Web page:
15c for 30 bytes = $0.15 X 1,000,000 / 30 = $5,000 per megabyte.

    “Yes, but it isn’t really $5,000,” you say. It is if you are Cingular, and you handle a few billion messages like this each quarter.

    … [I] assumed that I would be able to install iChat myself. Or better still Adium, which supports AIM, MSN, ICQ, and Jabber. But I will not be able to do that because … it will not be possible to install applications on the iPhone without the approval of Cingular and Apple… But as a consumer, I have a choice. And for now the ability to install any application that I want leaves phones powered by Windows Mobile, Symbian, Linux, RIM, and Palm OS with some major advantages over the iPhone.

    Aside from the price discrimination (and business model) issue (see also Control & Networks), one thing that strikes me about a phone with a flat touch screen is simply how much less haptic feedback the user gets.

    I know people who can text competently without looking at the screen, or indeed the phone at all. They rely on the feel of the buttons, the pattern of raised and lowered areas and the sensation as the button is pressed, to know whether or not the character has actually been entered, and which character it was (based on how many times the button is pressed). I would imagine they would be rather slow with the iPhone.

  • Transcranial magnetic stimulation

    Remote magnetic manipulation of nervous systems - Hendricus Loos
    An image from Hendricus Loos’s 2001 US patent, ‘Remote Magnetic Manipulation of Nervous Systems’

    In my review of Adam Greenfield‘s Everyware a couple of months ago, I mentioned – briefly – the work of Hendricus Loos, whose series of patents cover subjects including “Manipulation of nervous systems by electric fields”, “Subliminal acoustic manipulation of nervous systems”, “Magnetic excitation of sensory resonances” and “Remote magnetic manipulation of nervous systems”. A theme emerges, of which this post by Tom Coates at Plasticbag.org reminded me:

    “There was one speaker at FOO this year that would literally have blown my brain away if he’d happened to have had his equipment with him. Ed Boyden talked about transcranial magnetic stimulation – basically how to use focused magnetic fields to stimulate sections of the brain and hence change behaviour. He talked about how you could use this kind of stimulation to improve mood and fight depression, to induce visual phenomena or reduce schizophrenic symptoms, hallucinations and dreams, speed up language processing, improve attention, break habits and improve creativity.

    He ended by telling the story of one prominent thinker in this field who developed a wand that she could touch against a part of your head and stop you being able to talk. Apparently she used to roam around the laboratories doing this to people. She also apparently had her head shaved and tattooed with all the various areas of the brain and what direct stimulation to them (with a wand) could do to her. She has, apparently, since grown her hair. I’d love to meet her.”

    Now, the direct, therapeutic usage of small-range systems such as these is very different to the discipline-at-a-distance proposed in a number of Loos’s patents (where an ‘offender’ can be incapacitated, using, e.g. a magnetic field), but both are architectures of control: systems designed to modify, restrict and control people’s behaviour.

    And, I would venture to suggest, a more widespread adoption of magnetic stimulation for therapeutic uses – perhaps, in time, designed into a safe, attractive consumer product for DIY relaxation/stimulation/hallucination – is likely to lead to further experimentation and exploration of ‘control’ applications for law enforcement, crowd ‘management’, and other disciplinary uses. I think we – designers, engineers, tech people, architects, social activists, anyone who values freedom – should be concerned, but the impressive initiative of the Open-rTMS Project will at least ensure that we’re able to understand the technology.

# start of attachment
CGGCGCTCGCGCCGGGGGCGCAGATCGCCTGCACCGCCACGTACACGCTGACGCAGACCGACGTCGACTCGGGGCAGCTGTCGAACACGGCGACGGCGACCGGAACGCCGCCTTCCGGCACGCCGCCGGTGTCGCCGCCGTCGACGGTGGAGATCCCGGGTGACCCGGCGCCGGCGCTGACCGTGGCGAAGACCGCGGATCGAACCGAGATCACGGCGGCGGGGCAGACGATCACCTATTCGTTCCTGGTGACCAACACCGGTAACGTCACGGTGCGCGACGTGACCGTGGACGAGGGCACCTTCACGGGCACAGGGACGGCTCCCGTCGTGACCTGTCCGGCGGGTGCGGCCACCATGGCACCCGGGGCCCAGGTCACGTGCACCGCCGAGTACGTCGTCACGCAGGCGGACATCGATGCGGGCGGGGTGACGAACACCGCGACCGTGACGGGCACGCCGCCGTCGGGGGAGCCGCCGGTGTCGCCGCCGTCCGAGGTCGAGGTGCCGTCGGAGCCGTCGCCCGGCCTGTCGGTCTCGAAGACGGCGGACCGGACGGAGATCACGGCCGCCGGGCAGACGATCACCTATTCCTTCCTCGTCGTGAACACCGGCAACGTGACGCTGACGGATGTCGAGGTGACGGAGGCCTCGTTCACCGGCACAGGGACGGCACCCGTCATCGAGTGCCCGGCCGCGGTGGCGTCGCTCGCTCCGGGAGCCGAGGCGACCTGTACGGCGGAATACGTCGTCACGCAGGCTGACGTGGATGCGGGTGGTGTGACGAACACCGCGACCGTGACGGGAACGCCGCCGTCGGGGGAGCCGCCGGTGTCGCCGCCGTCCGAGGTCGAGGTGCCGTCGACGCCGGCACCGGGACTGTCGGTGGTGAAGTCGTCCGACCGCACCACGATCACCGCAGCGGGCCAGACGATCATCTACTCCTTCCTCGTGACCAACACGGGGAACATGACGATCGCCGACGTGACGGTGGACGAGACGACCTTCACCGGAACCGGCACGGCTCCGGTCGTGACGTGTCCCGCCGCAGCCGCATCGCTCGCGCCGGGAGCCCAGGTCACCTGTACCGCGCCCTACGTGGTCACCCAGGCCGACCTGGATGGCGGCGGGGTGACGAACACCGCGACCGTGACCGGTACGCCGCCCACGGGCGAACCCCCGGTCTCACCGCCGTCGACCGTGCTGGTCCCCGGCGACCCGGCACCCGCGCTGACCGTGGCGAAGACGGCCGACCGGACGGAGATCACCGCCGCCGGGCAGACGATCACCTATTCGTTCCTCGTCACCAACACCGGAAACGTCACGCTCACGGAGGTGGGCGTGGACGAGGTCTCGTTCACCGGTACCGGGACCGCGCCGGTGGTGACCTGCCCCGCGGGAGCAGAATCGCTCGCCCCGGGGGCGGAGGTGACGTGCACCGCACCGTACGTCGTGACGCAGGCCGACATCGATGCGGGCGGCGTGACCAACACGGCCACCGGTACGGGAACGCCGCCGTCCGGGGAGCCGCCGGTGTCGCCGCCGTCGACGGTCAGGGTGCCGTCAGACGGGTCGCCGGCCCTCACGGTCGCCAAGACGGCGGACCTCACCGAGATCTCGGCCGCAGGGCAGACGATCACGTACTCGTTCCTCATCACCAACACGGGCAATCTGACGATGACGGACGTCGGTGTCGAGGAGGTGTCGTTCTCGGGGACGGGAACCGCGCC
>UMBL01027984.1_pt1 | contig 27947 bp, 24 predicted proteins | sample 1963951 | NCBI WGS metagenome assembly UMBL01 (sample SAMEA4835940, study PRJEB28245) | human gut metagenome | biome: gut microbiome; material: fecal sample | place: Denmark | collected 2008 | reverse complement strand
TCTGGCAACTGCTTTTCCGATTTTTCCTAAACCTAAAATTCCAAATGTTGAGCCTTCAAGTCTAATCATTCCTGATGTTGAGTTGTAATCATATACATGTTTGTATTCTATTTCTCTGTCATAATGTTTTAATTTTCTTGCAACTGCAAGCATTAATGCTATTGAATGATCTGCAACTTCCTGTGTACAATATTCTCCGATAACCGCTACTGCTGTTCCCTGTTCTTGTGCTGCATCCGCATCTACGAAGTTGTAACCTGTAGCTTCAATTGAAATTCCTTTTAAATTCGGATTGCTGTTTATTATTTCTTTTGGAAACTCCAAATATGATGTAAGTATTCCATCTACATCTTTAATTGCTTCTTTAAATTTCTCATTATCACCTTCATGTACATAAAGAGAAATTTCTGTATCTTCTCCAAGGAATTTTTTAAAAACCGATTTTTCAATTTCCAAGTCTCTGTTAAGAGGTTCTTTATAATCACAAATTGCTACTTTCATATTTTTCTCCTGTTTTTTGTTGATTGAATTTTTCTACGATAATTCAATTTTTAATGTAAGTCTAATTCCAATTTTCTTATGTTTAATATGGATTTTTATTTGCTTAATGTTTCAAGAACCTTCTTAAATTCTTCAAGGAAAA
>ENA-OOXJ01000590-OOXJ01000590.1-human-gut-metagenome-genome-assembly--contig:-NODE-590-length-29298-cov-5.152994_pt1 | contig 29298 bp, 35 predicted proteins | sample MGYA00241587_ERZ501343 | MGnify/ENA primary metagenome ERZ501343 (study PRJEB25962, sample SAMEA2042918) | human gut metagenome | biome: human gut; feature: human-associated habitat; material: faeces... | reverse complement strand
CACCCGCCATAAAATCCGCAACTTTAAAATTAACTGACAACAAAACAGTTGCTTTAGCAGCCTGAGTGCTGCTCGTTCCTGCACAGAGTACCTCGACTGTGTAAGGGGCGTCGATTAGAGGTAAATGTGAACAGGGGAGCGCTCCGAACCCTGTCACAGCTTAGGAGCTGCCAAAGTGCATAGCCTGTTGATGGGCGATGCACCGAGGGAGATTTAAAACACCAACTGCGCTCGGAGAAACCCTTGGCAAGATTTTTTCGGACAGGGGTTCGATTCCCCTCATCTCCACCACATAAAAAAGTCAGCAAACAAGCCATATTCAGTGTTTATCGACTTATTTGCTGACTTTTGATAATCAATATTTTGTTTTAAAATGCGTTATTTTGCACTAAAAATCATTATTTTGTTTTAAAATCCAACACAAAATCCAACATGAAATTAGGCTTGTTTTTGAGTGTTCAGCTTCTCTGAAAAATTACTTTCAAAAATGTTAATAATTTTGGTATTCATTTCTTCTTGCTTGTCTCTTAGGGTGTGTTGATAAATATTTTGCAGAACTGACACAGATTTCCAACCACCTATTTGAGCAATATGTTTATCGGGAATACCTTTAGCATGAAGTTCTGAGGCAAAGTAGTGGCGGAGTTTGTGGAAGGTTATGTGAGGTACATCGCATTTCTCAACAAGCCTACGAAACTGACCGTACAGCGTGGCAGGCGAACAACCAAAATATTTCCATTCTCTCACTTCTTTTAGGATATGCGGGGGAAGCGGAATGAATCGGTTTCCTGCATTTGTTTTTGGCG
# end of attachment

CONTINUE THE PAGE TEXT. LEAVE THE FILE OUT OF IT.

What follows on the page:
Some links: miscellaneous, pertinent to architectures of control

    Ulises Mejias on ‘Confinement, Education and the Control Society’ – fascinating commentary on Deleuze’s societies of control and how the instant communication and ‘life-long learning’ potential (and, I guess, everyware) of the internet age may facilitate control and repression:

    “This is the paradox of social media that has been bothering me lately: an ’empowering’ media that provides increased opportunities for communication, education and online participation, but which at the same time further isolates individuals and aggregates them into masses —more prone to control, and by extension more prone to discipline.”


    Slashdot on ‘A working economy without DRM?’ – same debate as ever, but some very insightful comments


    Slashdot on ‘Explaining DRM to a less-experienced PC user’ – I particularly like SmallFurryCreature’s ‘Sugar cube’ analogy


    ‘The Promise of a Post-Copyright World’ by Karl Fogel – extremely clear analysis of the history of copyright and, especially, the way it has been presented to the public over the centuries


    (Via BoingBoing) The Entertrainer – a heart monitor-linked TV controller: your TV stays on with the volume at a usable level only while you keep exercising at the required rate. Similar concept to Gillian Swan’s Square-Eyes

    Ed Felten: DRM Wars, and ‘Property Rights Management’

    RFID Velcro?

    At Freedom to Tinker, Ed Felten has posted a summary of a talk he gave at the Usenix Security Symposium, called “DRM Wars: The Next Generation”. The two installments so far (Part 1, Part 2) trace a possible trend in the (stated) intentions of DRM’s proponents, from it being largely promoted as a tool to help enforce copyright law (and defeat ‘illegal pirates’) to the current stirrings of DRM’s being explicitly acknowledged as a tool to facilitate discrimination and lock-in — and the apparent ‘benefits of this’:

    “First, they argue that DRM enables price discrimination — business models that charge different customers different prices for a product — and that price discrimination benefits society, at least sometimes. Second, they argue that DRM helps platform developers lock in their customers, as Apple has done with its iPod/iTunes products, and that lock-in increases the incentive to develop platforms.